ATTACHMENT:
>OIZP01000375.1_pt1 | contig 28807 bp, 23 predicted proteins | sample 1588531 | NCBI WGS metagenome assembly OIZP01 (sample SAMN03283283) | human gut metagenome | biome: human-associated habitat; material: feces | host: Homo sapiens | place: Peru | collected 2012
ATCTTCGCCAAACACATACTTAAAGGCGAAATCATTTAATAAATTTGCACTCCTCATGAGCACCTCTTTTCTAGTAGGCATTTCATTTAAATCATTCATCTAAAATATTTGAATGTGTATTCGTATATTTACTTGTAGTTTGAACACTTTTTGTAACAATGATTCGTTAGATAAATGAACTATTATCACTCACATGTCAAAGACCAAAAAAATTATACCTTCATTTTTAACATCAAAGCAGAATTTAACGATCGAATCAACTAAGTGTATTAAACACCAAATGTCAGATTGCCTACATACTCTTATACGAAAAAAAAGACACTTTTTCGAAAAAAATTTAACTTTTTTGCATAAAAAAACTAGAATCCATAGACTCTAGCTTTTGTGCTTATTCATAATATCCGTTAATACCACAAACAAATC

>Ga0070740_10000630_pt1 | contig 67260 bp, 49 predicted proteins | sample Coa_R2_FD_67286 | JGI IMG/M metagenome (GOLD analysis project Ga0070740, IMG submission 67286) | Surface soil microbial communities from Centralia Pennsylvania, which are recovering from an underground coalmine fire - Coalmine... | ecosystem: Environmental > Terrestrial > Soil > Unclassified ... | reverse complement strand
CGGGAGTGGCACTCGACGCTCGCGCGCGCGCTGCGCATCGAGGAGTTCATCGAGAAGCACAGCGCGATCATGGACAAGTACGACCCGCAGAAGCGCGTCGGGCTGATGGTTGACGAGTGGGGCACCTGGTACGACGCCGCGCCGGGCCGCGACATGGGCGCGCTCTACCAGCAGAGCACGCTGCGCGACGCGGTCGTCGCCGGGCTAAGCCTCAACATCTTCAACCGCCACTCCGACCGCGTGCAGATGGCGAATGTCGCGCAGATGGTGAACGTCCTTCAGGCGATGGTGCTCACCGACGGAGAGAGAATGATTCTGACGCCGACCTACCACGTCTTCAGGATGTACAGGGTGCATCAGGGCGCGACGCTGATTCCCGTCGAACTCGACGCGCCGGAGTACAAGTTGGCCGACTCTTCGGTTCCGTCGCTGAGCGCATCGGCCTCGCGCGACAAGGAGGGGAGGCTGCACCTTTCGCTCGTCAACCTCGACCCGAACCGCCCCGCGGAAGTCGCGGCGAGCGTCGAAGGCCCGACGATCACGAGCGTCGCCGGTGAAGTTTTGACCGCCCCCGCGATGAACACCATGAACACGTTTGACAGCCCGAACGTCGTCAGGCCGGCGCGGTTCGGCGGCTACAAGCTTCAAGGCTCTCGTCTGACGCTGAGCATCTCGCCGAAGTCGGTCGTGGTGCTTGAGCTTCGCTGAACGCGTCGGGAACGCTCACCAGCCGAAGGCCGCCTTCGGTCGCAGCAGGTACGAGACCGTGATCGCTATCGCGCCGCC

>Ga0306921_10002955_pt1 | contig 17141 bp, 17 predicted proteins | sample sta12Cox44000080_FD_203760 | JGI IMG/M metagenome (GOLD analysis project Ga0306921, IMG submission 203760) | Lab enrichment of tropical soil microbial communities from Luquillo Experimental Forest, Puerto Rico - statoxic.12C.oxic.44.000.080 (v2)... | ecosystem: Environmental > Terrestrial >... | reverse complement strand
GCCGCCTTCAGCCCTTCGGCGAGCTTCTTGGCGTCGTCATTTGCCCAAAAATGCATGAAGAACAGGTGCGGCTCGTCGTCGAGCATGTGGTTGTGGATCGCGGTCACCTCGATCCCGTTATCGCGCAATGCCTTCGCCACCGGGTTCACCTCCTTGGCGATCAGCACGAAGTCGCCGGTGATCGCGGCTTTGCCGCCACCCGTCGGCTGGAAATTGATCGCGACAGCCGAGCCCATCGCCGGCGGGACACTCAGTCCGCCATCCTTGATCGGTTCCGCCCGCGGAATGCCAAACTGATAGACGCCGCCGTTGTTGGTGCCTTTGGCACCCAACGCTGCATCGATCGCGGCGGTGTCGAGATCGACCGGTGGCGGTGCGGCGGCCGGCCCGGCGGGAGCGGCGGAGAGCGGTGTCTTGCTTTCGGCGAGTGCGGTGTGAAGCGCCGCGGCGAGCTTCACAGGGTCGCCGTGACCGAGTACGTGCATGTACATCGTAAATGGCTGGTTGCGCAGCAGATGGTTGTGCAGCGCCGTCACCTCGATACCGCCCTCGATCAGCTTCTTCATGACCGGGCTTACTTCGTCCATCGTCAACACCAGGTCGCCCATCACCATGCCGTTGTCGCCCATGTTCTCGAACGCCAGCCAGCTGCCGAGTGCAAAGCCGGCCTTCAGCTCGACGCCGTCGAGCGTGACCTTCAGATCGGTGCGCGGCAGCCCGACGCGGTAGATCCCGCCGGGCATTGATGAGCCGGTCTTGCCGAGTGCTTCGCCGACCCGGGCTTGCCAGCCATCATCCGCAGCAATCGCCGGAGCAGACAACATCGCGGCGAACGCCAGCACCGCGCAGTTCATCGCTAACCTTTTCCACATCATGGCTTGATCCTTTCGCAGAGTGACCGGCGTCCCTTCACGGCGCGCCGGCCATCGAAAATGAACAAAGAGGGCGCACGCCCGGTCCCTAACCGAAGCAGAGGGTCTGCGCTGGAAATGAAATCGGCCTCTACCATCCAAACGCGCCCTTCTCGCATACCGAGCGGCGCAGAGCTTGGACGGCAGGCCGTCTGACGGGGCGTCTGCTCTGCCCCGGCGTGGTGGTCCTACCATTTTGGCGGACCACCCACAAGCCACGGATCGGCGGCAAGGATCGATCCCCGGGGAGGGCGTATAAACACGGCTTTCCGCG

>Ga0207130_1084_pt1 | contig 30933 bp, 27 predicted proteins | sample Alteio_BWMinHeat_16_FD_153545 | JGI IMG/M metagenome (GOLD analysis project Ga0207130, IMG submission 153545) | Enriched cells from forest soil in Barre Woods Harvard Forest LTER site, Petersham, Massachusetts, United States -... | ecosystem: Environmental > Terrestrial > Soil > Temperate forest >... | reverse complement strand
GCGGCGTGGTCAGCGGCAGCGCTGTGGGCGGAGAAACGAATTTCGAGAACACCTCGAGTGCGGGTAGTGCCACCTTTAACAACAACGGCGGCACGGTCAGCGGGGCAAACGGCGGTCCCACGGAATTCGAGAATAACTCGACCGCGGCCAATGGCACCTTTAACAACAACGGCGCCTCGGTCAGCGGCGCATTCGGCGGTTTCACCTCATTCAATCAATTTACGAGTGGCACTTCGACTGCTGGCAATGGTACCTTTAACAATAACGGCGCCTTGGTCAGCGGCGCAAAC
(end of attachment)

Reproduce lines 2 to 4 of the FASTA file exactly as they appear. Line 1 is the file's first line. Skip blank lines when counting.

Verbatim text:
ATCTTCGCCAAACACATACTTAAAGGCGAAATCATTTAATAAATTTGCACTCCTCATGAGCACCTCTTTTCTAGTAGGCATTTCATTTAAATCATTCATCTAAAATATTTGAATGTGTATTCGTATATTTACTTGTAGTTTGAACACTTTTTGTAACAATGATTCGTTAGATAAATGAACTATTATCACTCACATGTCAAAGACCAAAAAAATTATACCTTCATTTTTAACATCAAAGCAGAATTTAACGATCGAATCAACTAAGTGTATTAAACACCAAATGTCAGATTGCCTACATACTCTTATACGAAAAAAAAGACACTTTTTCGAAAAAAATTTAACTTTTTTGCATAAAAAAACTAGAATCCATAGACTCTAGCTTTTGTGCTTATTCATAATATCCGTTAATACCACAAACAAATC

>Ga0070740_10000630_pt1 | contig 67260 bp, 49 predicted proteins | sample Coa_R2_FD_67286 | JGI IMG/M metagenome (GOLD analysis project Ga0070740, IMG submission 67286) | Surface soil microbial communities from Centralia Pennsylvania, which are recovering from an underground coalmine fire - Coalmine... | ecosystem: Environmental > Terrestrial > Soil > Unclassified ... | reverse complement strand
CGGGAGTGGCACTCGACGCTCGCGCGCGCGCTGCGCATCGAGGAGTTCATCGAGAAGCACAGCGCGATCATGGACAAGTACGACCCGCAGAAGCGCGTCGGGCTGATGGTTGACGAGTGGGGCACCTGGTACGACGCCGCGCCGGGCCGCGACATGGGCGCGCTCTACCAGCAGAGCACGCTGCGCGACGCGGTCGTCGCCGGGCTAAGCCTCAACATCTTCAACCGCCACTCCGACCGCGTGCAGATGGCGAATGTCGCGCAGATGGTGAACGTCCTTCAGGCGATGGTGCTCACCGACGGAGAGAGAATGATTCTGACGCCGACCTACCACGTCTTCAGGATGTACAGGGTGCATCAGGGCGCGACGCTGATTCCCGTCGAACTCGACGCGCCGGAGTACAAGTTGGCCGACTCTTCGGTTCCGTCGCTGAGCGCATCGGCCTCGCGCGACAAGGAGGGGAGGCTGCACCTTTCGCTCGTCAACCTCGACCCGAACCGCCCCGCGGAAGTCGCGGCGAGCGTCGAAGGCCCGACGATCACGAGCGTCGCCGGTGAAGTTTTGACCGCCCCCGCGATGAACACCATGAACACGTTTGACAGCCCGAACGTCGTCAGGCCGGCGCGGTTCGGCGGCTACAAGCTTCAAGGCTCTCGTCTGACGCTGAGCATCTCGCCGAAGTCGGTCGTGGTGCTTGAGCTTCGCTGAACGCGTCGGGAACGCTCACCAGCCGAAGGCCGCCTTCGGTCGCAGCAGGTACGAGACCGTGATCGCTATCGCGCCGCC